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substitution to simplify integration it is sought to economize the time and effort of the student.

The Birds of Indiana, by Amos W. Butler, lately published as part of Willis S. Blatchley's Twenty-second Annual Report on the Geology and Natural Resources of Indiana, is just at hand. It is one of the most accurate, detailed, and satisfactory local catalogues yet published. Three hundred and twenty-one species of birds have been taken in Indiana, and of each of these is given a detailed description, with a general account of its habits, song, migration, and nesting. In the case of the more rare species, full records of the dates and places of capture of the known specimens are appended. Analytical keys to genera and species are also given, so that every facility is furnished for the identification of species. This book is a model of its kind, and is a worthy fruit of Mr. Butler's twenty years of devoted study of the birds of his native State.

Robert H. Whitten, in his monograph on Public Administration in Massachusetts—the relation of central to local activity—pursues a parallel course with that taken by Mr. John A. Fairlie in a similar essay on the Centralization of Administration in New York State> of this same series of Columbia University studies in History, Economics, and Public Law. Having found the systems and tendencies of administration in the early settlement of Massachusetts all for expansion and decentralization, Mr. Whitten now perceives the course altogether changed, and centralization more and more the rule. The change corresponds with changes in the conditions of life, and keeps track with them step by step. Of great dynamic forces which have been set to work and are bringing about a complete reconstruction of the social structure, improvements in transportation and communication were the most vital—first, turnpikes, then the steamboat, railroad, and telegraph; then the horse railway, cheap postage, the telephone, the electric railway) and the bicycle. The tendency at first was to bring about a concentration which was attended by the congestion of population in cities and the depopulation of the rural towns. "The electric railway, the telephone, and the bicycle came in to counteract these evils; while their tendency is strongly toward the centralization of bureaus, it is also toward the diffusion of habitations. These great socializing forces, going hand in hand with the development of the factory system and improvement of machinery, make possible a vastly higher organization of society than was possible under a stagecoach régime."

The first volume of the Final Report of the State Geologist of New Jersey, on Topography, Magnetism, and Climate, was published in 1888. Other volumes embracing other topics have been published since, and in the meantime the supply of the first volume has been exhausted, while the demand has continued. It has been therefore necessary either to reprint the volume or to publish a new work which should include the important statistical matter of it. Accordingly, we have now The Physical Geography of New Jersey, prepared by Prof. Rollin D. Salisbury, with an appendix embodying "Data pertaining to the Physical Geology of the State," by Mr. C. C. Vermeule, who was formerly in charge of the topographic survey, and is author of the volume on water supply. The two parts of the volume treat of the topography of New Jersey as it now is, and the geological history of the topography. The report is accompanied by a relief map of the State, prepared by Mr. Vermeule on the basis of the topographical survey, and presenting, therefore, an accurate picture of the relief. It shows the great features of the State, its ranges of mountains, hills, tablelands, plains, marsh lands, streams, and water areas in their proper relations to one another; and it is contemplated to put it in every schoolhouse in the State as an aid in the study of geography.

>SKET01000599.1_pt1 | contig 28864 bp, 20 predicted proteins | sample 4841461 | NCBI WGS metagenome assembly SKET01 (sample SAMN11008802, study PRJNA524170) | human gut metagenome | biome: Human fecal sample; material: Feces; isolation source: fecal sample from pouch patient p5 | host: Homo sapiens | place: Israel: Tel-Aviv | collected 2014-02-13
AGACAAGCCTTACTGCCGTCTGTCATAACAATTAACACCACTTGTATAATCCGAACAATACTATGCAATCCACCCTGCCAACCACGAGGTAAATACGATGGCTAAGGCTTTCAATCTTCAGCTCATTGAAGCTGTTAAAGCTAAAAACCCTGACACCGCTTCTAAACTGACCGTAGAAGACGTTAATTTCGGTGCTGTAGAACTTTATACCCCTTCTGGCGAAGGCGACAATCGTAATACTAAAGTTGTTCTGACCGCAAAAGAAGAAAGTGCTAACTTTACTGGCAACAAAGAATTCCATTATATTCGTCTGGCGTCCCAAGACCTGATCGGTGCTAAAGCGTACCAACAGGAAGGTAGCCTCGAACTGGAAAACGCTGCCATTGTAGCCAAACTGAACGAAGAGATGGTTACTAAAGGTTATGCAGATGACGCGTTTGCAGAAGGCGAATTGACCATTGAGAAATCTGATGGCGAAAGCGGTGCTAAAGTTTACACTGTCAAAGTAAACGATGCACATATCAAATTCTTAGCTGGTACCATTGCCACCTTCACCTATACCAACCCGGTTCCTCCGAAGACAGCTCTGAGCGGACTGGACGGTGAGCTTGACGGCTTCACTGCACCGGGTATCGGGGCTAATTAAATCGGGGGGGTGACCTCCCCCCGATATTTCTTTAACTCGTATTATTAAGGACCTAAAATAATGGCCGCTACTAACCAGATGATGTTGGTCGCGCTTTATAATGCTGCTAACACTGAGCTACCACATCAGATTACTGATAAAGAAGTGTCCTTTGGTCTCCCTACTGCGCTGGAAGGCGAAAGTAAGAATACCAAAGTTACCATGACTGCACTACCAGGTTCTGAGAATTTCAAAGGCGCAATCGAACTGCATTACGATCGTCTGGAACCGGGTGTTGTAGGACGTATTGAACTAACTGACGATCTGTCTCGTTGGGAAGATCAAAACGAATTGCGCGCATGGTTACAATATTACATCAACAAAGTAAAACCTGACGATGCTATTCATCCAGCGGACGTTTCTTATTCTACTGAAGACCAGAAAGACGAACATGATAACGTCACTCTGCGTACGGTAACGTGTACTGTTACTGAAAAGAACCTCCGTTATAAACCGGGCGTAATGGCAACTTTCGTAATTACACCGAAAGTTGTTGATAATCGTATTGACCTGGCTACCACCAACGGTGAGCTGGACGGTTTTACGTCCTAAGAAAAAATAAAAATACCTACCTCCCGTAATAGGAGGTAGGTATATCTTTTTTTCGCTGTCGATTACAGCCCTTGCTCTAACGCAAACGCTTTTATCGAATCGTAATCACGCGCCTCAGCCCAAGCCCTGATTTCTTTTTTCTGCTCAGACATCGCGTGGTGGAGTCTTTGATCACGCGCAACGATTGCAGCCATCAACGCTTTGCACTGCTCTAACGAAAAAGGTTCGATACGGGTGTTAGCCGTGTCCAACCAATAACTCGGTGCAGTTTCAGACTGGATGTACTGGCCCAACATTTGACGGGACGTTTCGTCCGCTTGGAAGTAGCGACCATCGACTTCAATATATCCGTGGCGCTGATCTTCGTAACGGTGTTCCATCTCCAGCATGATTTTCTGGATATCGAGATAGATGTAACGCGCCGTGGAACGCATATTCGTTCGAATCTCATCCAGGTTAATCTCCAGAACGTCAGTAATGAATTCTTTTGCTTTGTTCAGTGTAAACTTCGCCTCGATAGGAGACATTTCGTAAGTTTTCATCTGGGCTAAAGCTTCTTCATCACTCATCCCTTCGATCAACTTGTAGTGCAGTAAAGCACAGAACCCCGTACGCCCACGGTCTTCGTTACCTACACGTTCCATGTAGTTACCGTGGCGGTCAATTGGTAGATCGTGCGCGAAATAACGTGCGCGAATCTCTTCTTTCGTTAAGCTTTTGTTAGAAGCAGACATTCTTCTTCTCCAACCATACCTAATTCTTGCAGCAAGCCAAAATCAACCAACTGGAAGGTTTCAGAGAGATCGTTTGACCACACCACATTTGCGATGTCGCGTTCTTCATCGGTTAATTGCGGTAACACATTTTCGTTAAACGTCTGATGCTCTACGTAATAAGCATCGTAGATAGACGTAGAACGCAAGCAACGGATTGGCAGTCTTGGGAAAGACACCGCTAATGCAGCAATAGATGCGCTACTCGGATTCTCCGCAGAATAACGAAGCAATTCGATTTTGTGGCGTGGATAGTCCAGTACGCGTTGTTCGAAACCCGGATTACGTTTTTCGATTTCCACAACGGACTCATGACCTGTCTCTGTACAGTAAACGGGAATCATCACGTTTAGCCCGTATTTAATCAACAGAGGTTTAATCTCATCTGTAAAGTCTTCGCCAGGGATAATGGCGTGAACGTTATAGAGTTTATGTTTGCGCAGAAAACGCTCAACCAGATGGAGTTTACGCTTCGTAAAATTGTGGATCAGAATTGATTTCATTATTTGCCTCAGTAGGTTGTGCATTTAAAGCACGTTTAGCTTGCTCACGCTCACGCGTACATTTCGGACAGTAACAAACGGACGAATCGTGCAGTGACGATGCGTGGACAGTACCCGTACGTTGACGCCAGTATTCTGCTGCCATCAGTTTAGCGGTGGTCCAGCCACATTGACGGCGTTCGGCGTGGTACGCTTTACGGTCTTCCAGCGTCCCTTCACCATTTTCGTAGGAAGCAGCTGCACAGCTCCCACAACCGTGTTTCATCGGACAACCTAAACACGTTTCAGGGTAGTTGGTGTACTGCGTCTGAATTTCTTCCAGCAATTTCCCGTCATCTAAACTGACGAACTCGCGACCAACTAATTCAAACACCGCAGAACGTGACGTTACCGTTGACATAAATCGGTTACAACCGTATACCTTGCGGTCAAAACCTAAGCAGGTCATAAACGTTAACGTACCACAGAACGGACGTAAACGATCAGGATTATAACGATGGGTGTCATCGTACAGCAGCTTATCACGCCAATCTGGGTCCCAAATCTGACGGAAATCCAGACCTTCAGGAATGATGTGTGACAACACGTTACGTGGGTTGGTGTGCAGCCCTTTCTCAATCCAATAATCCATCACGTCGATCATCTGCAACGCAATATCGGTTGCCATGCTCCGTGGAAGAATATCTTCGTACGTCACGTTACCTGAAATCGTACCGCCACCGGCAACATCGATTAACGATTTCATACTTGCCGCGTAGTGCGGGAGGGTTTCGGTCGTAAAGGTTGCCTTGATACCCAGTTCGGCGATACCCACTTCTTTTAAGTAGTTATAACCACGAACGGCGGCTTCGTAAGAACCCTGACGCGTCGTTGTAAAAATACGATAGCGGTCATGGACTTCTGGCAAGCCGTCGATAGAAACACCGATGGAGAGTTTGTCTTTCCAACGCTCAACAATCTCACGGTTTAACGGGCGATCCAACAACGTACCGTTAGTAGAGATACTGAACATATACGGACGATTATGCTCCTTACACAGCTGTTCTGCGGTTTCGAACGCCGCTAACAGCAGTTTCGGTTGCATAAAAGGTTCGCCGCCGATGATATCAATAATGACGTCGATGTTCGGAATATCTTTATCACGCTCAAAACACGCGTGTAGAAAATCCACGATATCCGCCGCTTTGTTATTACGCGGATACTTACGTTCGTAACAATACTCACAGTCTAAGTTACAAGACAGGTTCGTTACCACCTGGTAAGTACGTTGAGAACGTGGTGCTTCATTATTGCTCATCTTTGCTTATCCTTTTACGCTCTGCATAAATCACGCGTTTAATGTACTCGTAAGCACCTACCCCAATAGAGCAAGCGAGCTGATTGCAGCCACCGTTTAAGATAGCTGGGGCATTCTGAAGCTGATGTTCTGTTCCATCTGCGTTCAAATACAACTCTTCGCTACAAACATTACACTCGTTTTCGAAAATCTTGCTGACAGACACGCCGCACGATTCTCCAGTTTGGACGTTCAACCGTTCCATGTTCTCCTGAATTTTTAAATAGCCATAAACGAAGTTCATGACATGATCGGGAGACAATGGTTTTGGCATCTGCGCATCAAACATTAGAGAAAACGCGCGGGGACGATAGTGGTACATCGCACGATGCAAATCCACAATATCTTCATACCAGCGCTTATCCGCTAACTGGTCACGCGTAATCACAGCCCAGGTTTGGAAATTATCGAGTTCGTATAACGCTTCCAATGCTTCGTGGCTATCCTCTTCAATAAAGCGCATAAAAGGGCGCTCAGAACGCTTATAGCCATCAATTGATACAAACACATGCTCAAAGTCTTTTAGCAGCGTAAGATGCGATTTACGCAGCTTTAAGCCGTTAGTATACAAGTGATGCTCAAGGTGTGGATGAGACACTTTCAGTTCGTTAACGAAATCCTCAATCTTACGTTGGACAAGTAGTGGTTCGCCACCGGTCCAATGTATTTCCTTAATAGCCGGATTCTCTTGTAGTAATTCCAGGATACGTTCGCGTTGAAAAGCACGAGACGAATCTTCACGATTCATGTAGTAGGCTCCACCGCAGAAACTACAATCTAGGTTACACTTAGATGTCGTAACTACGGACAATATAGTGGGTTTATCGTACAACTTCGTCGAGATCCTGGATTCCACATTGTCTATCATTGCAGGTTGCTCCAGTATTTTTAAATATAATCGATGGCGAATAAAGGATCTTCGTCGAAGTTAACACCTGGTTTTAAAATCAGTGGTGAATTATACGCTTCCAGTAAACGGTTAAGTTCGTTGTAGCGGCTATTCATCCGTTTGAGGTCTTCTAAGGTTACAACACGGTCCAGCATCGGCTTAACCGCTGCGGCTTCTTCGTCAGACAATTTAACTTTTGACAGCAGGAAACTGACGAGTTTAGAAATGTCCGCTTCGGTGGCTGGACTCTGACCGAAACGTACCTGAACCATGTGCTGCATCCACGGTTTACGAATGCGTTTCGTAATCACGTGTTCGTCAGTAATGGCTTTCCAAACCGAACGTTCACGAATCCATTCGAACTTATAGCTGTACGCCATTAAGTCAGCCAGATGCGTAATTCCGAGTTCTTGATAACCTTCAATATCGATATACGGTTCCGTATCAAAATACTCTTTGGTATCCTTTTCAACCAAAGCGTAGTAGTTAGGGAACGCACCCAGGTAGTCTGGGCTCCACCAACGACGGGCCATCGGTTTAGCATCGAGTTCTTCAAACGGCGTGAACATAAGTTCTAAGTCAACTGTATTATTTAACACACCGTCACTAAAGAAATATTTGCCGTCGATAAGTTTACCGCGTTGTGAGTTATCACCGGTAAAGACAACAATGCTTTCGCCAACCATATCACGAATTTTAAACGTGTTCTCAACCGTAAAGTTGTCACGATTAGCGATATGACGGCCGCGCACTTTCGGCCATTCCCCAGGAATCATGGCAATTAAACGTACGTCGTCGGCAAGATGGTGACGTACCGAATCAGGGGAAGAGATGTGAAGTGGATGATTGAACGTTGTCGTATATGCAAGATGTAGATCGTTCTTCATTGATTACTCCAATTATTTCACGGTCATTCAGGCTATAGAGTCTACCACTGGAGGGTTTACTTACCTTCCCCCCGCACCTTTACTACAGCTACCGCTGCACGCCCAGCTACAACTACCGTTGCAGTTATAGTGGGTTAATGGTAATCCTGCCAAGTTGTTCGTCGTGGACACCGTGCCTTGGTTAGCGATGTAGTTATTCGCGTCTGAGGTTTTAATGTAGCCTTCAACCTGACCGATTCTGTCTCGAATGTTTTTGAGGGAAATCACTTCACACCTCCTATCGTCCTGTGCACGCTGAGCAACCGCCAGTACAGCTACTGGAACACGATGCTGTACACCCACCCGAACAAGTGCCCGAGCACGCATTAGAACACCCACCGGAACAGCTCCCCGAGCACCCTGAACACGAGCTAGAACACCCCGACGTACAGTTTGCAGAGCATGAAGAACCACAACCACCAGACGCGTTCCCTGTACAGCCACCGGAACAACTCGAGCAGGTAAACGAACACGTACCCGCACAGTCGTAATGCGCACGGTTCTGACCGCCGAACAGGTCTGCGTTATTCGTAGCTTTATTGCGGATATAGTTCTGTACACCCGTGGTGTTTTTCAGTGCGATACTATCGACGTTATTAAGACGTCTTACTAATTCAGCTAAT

M. Imbert de Saint-Amand's series of books about the Second French Empire furnish very interesting reading, are, so far as our recollection of events goes, historically accurate, and fill a gap which the literary world always has to suffer concerning any period too recently passed for a competent judicial mind to have appeared to tell its story. The second of the series—Napoleon III and his Court—takes Louis Napoleon at the height of his success and happiness, just after he had married the beautiful Eugenie, of w horn the world has nothing harsh to say,